I don't know about you, but I could never get into the ending of Harry Potter. Once Voldemort kicks it, we're whisked ahead 19 years into the future and everyone's married to the first person they dated for more than 10 minutes. We don't see how wizarding society recovers or if Gregory Goyle is tried for war crimes.

Thankfully the folks at Foreign Policy have penned Post-Conflict Potter, a treatise on how to rebuild wizard society after the fall of a certain Parseltongue personality cult:

At such a moment of deliverance, it is natural to feel elation and closure — to allow ourselves the brief comfort of imagining that the drama, so meticulously documented by J.K. Rowling, is over. But if history teaches us anything (consider the bitter legacy still lingering from the 17th-century Goblin Wars or the recent experience of American Muggles in Iraq and Afghanistan), it is that the defeat of Voldemort by Harry Potter may have been the easy part. Indeed, one might even say it was child's play. The hard work of postwar stabilization still lies ahead [...]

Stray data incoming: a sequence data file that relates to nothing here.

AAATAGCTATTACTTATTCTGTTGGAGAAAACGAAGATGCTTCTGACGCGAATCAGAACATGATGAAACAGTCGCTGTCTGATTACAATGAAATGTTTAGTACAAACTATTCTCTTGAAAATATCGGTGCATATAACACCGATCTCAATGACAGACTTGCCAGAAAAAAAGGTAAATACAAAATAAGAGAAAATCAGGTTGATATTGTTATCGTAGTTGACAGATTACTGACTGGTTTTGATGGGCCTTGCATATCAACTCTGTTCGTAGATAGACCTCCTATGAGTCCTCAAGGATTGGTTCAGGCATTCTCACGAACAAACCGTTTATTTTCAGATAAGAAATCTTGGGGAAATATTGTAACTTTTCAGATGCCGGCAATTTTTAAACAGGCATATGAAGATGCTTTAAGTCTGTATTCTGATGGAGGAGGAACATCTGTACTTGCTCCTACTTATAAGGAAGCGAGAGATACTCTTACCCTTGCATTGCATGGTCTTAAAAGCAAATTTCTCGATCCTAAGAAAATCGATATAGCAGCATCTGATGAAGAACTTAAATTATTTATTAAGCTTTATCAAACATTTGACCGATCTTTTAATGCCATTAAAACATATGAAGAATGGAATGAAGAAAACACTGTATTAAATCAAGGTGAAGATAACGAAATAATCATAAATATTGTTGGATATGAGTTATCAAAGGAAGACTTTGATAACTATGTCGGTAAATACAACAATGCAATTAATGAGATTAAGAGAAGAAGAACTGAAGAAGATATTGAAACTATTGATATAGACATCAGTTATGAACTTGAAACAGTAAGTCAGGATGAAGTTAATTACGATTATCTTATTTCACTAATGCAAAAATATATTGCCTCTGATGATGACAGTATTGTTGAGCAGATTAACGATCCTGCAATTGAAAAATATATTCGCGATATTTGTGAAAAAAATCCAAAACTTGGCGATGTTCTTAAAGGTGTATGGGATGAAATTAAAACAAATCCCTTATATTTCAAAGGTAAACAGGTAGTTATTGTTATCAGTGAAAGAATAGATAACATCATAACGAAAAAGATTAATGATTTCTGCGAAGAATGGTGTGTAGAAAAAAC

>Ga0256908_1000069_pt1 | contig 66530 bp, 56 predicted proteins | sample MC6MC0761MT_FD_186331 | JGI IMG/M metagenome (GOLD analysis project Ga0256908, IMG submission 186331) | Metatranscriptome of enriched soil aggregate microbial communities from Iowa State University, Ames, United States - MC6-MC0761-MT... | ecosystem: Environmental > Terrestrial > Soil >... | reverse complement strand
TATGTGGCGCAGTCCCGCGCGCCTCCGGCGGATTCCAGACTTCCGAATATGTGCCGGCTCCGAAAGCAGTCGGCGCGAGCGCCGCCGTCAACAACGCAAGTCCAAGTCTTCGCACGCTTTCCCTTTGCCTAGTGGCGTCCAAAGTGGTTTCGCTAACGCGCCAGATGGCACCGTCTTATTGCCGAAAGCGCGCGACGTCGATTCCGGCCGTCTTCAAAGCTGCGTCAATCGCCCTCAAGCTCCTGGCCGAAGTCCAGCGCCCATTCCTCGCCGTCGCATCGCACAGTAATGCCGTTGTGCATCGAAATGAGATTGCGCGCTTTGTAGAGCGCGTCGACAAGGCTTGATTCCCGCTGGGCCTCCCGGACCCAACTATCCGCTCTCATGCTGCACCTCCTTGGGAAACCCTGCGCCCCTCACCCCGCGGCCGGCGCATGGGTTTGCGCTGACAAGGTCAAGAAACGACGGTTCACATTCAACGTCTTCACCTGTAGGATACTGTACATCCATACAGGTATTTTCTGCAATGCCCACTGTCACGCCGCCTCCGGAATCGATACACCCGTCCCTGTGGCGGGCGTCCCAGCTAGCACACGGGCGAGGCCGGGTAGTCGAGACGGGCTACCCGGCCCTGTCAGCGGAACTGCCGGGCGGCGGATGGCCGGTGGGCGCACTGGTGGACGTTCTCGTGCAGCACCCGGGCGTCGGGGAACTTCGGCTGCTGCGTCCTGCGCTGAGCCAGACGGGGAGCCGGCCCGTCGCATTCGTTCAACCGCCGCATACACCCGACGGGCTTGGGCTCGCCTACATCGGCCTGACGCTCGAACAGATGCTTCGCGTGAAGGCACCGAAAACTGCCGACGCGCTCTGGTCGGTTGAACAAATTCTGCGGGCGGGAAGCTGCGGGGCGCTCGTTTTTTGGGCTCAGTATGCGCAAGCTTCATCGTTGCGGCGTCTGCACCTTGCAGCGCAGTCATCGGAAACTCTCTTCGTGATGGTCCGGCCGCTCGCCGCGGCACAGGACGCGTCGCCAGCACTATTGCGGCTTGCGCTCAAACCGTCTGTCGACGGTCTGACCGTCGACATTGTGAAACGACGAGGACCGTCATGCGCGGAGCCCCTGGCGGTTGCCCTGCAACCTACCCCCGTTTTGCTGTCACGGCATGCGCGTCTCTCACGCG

Surviving Death Eaters will have to be brought to justice or reintegrated into magical society. Long-standing rifts among magical communities that the war widened must be healed. Most of all, we must ensure that the values that triumphed in the final battle — tolerance, pluralism, and respect for the dignity of all magical and non-magical creatures alike — are reflected in the institutions and arrangements that emerge from the conflict. What ultimately matters is not just whether something evil was defeated, but whether something good is built in its place.


Among their suggestions are to integrate trolls and acromantulas into the reconciliation process. You can read the rest of Post-Conflict Potter here.